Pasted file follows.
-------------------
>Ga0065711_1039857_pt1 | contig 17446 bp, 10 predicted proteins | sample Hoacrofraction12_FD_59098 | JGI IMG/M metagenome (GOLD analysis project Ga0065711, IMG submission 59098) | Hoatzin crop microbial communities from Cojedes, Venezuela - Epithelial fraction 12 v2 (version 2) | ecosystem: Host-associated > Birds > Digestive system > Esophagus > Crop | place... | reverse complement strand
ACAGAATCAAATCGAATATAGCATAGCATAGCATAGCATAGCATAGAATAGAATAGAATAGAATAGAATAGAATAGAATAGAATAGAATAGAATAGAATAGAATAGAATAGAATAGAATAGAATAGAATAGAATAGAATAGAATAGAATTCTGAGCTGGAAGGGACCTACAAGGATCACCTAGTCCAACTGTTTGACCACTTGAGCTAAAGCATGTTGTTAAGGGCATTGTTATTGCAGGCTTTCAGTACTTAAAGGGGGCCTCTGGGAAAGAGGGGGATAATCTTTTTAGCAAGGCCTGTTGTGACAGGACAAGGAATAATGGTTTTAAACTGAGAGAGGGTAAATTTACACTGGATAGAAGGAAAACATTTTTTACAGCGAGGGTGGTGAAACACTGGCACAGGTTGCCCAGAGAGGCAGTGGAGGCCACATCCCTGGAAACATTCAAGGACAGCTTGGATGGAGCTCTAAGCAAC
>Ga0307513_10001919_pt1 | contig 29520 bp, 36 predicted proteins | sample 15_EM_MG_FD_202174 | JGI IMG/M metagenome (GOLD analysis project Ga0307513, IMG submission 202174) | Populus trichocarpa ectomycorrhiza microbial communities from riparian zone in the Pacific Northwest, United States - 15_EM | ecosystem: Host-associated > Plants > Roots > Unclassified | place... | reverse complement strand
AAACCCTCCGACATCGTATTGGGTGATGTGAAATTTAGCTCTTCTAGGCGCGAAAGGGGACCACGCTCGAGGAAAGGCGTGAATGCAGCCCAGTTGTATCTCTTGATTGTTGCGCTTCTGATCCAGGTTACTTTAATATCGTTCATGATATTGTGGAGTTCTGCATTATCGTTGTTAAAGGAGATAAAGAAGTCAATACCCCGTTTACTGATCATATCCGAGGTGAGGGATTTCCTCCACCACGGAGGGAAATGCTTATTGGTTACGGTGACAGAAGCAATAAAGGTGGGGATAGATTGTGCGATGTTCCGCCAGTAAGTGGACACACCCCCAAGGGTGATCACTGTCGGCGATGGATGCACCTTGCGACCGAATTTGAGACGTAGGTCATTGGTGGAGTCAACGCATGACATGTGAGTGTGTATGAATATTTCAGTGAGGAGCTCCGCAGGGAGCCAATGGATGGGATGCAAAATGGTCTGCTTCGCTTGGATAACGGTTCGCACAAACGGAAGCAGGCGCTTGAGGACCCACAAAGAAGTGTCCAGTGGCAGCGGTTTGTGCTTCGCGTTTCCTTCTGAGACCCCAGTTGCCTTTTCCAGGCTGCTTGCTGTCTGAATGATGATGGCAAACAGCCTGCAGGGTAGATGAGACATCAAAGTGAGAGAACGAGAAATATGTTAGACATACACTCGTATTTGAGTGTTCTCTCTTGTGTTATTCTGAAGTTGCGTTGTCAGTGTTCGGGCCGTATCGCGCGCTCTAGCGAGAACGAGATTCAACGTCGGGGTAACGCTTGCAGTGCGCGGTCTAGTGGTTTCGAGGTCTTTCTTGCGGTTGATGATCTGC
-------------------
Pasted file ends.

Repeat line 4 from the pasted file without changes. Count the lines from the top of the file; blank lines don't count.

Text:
AAACCCTCCGACATCGTATTGGGTGATGTGAAATTTAGCTCTTCTAGGCGCGAAAGGGGACCACGCTCGAGGAAAGGCGTGAATGCAGCCCAGTTGTATCTCTTGATTGTTGCGCTTCTGATCCAGGTTACTTTAATATCGTTCATGATATTGTGGAGTTCTGCATTATCGTTGTTAAAGGAGATAAAGAAGTCAATACCCCGTTTACTGATCATATCCGAGGTGAGGGATTTCCTCCACCACGGAGGGAAATGCTTATTGGTTACGGTGACAGAAGCAATAAAGGTGGGGATAGATTGTGCGATGTTCCGCCAGTAAGTGGACACACCCCCAAGGGTGATCACTGTCGGCGATGGATGCACCTTGCGACCGAATTTGAGACGTAGGTCATTGGTGGAGTCAACGCATGACATGTGAGTGTGTATGAATATTTCAGTGAGGAGCTCCGCAGGGAGCCAATGGATGGGATGCAAAATGGTCTGCTTCGCTTGGATAACGGTTCGCACAAACGGAAGCAGGCGCTTGAGGACCCACAAAGAAGTGTCCAGTGGCAGCGGTTTGTGCTTCGCGTTTCCTTCTGAGACCCCAGTTGCCTTTTCCAGGCTGCTTGCTGTCTGAATGATGATGGCAAACAGCCTGCAGGGTAGATGAGACATCAAAGTGAGAGAACGAGAAATATGTTAGACATACACTCGTATTTGAGTGTTCTCTCTTGTGTTATTCTGAAGTTGCGTTGTCAGTGTTCGGGCCGTATCGCGCGCTCTAGCGAGAACGAGATTCAACGTCGGGGTAACGCTTGCAGTGCGCGGTCTAGTGGTTTCGAGGTCTTTCTTGCGGTTGATGATCTGC